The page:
(CN) – A federal judge said she cannot order the Federal Trade Commission to make Google obtain its users’ permission before sharing their private information.
The Electronic Privacy Information Center (EPIC) says it is concerned that Google’s new privacy policies, effective March 1, will violate the order by creating a single merged profile for all of its users. But U.S. District Judge Amy Berman Jackson says the court has no authority to force the FTC to keep Google in check.
In June 2011, a federal judge approved an $8.5 million class action settlement brought by 31 million Gmail users who sued Google for exposing their personal information through its recently discontinued email feature, Google Buzz. In their lawsuit, users called the feature, which automatically shared their information with their email contacts, an “indiscriminate bludgeon” that could reveal the names of doctors’ patients or lawyers’ clients, or even the contacts of a gay person “who was struggling to come out of the closet and had contacted a gay support group.”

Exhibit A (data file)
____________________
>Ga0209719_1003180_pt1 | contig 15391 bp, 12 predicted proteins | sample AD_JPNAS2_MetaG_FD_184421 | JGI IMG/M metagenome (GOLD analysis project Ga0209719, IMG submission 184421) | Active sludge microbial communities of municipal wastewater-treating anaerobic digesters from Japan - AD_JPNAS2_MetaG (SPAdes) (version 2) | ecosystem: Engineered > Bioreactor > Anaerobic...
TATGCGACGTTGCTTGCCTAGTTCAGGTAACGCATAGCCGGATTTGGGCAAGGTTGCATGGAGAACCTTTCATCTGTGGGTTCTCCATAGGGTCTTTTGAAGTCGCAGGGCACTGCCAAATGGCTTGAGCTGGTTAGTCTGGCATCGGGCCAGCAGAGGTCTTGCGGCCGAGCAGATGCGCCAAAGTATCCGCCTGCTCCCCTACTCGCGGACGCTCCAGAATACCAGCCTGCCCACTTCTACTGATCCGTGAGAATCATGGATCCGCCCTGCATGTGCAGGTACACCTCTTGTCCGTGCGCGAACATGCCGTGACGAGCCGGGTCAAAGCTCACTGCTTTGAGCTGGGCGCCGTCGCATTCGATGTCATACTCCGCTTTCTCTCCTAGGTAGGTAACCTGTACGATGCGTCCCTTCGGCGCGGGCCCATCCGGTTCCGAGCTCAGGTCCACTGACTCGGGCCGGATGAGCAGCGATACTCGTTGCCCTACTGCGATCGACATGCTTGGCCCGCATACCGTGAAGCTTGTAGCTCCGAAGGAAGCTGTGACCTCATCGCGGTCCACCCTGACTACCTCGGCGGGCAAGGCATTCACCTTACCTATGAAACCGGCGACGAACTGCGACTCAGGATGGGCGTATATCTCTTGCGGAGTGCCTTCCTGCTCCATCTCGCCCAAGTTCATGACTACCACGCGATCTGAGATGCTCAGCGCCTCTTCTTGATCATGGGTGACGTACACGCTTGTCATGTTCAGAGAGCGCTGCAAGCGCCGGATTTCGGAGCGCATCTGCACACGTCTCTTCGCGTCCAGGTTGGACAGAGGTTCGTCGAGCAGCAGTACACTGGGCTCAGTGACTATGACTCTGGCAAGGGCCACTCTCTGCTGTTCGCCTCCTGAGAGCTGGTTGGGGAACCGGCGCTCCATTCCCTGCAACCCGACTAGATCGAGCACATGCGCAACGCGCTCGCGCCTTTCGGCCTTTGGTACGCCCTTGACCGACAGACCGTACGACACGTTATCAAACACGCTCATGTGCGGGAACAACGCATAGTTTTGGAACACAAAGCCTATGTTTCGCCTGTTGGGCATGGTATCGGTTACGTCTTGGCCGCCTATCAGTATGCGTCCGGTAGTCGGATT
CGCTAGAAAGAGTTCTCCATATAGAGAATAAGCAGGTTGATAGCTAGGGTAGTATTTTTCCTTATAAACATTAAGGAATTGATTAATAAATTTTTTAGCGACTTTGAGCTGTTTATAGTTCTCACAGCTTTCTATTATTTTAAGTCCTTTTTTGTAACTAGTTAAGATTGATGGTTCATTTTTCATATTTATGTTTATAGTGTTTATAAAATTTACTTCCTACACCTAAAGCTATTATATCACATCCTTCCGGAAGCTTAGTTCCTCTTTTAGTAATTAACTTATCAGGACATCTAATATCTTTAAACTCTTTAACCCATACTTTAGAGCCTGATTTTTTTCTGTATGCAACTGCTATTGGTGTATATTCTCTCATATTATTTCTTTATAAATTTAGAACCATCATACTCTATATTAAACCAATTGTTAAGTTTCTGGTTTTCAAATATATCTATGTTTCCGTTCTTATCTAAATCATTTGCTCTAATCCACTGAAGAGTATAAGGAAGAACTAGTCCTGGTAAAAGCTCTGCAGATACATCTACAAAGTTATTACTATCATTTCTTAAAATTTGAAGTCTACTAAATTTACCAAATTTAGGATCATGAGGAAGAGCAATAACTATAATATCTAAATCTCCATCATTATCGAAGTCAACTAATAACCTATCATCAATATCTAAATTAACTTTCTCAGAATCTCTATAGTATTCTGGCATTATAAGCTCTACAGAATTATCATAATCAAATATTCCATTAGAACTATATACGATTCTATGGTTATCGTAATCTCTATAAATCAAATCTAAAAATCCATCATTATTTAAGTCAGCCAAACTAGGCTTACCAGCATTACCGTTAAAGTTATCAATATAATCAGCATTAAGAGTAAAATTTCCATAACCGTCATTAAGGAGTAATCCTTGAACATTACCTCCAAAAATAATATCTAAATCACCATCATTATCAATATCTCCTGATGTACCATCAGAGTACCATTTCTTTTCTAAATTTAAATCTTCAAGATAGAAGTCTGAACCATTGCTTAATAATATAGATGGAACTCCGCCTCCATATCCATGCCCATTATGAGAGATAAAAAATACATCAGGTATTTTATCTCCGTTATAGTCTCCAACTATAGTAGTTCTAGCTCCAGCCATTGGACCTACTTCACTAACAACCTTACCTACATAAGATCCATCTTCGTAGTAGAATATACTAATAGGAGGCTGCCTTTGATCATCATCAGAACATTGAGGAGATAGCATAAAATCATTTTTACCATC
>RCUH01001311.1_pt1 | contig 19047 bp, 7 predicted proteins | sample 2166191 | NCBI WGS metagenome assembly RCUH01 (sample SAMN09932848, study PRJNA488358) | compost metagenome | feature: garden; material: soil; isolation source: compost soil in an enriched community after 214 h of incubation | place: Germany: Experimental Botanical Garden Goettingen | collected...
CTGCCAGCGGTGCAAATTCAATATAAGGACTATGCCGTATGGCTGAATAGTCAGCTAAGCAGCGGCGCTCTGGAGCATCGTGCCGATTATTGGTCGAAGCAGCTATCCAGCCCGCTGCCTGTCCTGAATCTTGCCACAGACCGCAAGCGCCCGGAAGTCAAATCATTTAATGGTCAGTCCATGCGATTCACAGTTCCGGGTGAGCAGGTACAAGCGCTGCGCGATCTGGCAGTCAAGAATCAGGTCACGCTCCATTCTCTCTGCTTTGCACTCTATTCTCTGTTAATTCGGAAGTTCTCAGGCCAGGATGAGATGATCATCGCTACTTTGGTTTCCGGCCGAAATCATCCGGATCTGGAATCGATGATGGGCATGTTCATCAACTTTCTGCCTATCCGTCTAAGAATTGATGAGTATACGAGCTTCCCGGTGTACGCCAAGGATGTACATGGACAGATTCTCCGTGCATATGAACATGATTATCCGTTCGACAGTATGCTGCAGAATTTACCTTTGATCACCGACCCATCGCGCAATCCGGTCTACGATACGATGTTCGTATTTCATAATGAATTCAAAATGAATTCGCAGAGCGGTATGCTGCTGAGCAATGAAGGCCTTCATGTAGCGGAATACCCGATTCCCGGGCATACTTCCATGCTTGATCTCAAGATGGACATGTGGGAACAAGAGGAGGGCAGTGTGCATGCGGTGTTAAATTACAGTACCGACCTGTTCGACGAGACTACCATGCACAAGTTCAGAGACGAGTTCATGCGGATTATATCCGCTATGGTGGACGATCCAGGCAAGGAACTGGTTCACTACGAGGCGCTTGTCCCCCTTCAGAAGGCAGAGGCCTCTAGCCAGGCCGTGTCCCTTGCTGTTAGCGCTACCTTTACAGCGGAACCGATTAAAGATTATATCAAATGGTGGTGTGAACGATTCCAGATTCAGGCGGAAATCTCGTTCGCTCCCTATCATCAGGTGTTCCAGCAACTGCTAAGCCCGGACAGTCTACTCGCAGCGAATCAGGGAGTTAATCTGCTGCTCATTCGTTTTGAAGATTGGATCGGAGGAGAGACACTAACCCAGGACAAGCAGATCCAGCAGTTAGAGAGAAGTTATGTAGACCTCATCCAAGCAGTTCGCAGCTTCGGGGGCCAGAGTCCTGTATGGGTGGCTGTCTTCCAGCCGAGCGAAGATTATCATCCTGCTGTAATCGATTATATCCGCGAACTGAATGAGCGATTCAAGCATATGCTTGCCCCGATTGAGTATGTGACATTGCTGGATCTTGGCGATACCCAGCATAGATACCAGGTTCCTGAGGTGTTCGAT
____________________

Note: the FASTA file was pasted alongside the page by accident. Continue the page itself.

“At bottom, the FTC’s decision whether to take action with respect to a potential violation of the consent order is a quintessential enforcement decision that is committed to the agency’s discretion and is not subject to judicial review,” Berman wrote.
She added that her ruling should not be taken as an endorsement of Google’s privacy policies or her opinion on whether they violate the consent order.
“The court wishes to underscore that this decision should not be interpreted as expressing any opinion about the merits of EPIC’s challenge to Google’s new policies,” she wrote. “Since judicial review is unavailable here, the court has not reached the question of whether the new policies would violate the consent order or if they would be contrary to any other legal requirements. EPIC – along with many other individuals and organizations – has advanced serious concerns that may well be legitimate, and the FTC, which has advised the court that the matter is under review, may ultimately decide to institute an enforcement action. So neither EPIC, nor Google, nor any party with an interest in Internet privacy should draw any conclusions about the court’s views on those matters from this opinion.”